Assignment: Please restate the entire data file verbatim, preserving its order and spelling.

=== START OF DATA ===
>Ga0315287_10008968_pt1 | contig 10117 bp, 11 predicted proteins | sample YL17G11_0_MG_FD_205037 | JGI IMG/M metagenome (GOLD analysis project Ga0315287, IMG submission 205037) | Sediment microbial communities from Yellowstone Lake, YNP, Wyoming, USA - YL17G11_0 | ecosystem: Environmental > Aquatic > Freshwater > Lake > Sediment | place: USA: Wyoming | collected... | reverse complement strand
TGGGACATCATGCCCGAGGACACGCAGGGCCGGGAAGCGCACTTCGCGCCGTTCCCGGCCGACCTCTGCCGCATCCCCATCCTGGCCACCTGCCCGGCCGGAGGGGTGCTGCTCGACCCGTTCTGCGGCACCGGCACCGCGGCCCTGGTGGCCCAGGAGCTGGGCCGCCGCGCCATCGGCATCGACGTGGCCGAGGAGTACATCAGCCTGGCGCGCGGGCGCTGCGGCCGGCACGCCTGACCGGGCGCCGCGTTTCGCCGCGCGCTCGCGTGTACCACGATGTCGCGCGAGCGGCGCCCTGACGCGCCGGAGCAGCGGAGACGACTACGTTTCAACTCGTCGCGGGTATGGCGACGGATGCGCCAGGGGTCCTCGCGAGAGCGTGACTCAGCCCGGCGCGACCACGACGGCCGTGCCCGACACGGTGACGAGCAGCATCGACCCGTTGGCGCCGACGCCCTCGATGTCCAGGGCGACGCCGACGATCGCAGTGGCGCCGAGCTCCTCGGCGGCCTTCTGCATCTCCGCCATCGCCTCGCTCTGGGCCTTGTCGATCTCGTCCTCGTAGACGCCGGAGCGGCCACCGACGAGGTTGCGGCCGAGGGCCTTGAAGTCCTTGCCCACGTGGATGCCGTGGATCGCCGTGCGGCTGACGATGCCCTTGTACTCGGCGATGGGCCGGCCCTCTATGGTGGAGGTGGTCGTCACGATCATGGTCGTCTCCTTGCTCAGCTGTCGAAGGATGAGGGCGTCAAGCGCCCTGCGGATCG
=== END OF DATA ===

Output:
>Ga0315287_10008968_pt1 | contig 10117 bp, 11 predicted proteins | sample YL17G11_0_MG_FD_205037 | JGI IMG/M metagenome (GOLD analysis project Ga0315287, IMG submission 205037) | Sediment microbial communities from Yellowstone Lake, YNP, Wyoming, USA - YL17G11_0 | ecosystem: Environmental > Aquatic > Freshwater > Lake > Sediment | place: USA: Wyoming | collected... | reverse complement strand
TGGGACATCATGCCCGAGGACACGCAGGGCCGGGAAGCGCACTTCGCGCCGTTCCCGGCCGACCTCTGCCGCATCCCCATCCTGGCCACCTGCCCGGCCGGAGGGGTGCTGCTCGACCCGTTCTGCGGCACCGGCACCGCGGCCCTGGTGGCCCAGGAGCTGGGCCGCCGCGCCATCGGCATCGACGTGGCCGAGGAGTACATCAGCCTGGCGCGCGGGCGCTGCGGCCGGCACGCCTGACCGGGCGCCGCGTTTCGCCGCGCGCTCGCGTGTACCACGATGTCGCGCGAGCGGCGCCCTGACGCGCCGGAGCAGCGGAGACGACTACGTTTCAACTCGTCGCGGGTATGGCGACGGATGCGCCAGGGGTCCTCGCGAGAGCGTGACTCAGCCCGGCGCGACCACGACGGCCGTGCCCGACACGGTGACGAGCAGCATCGACCCGTTGGCGCCGACGCCCTCGATGTCCAGGGCGACGCCGACGATCGCAGTGGCGCCGAGCTCCTCGGCGGCCTTCTGCATCTCCGCCATCGCCTCGCTCTGGGCCTTGTCGATCTCGTCCTCGTAGACGCCGGAGCGGCCACCGACGAGGTTGCGGCCGAGGGCCTTGAAGTCCTTGCCCACGTGGATGCCGTGGATCGCCGTGCGGCTGACGATGCCCTTGTACTCGGCGATGGGCCGGCCCTCTATGGTGGAGGTGGTCGTCACGATCATGGTCGTCTCCTTGCTCAGCTGTCGAAGGATGAGGGCGTCAAGCGCCCTGCGGATCG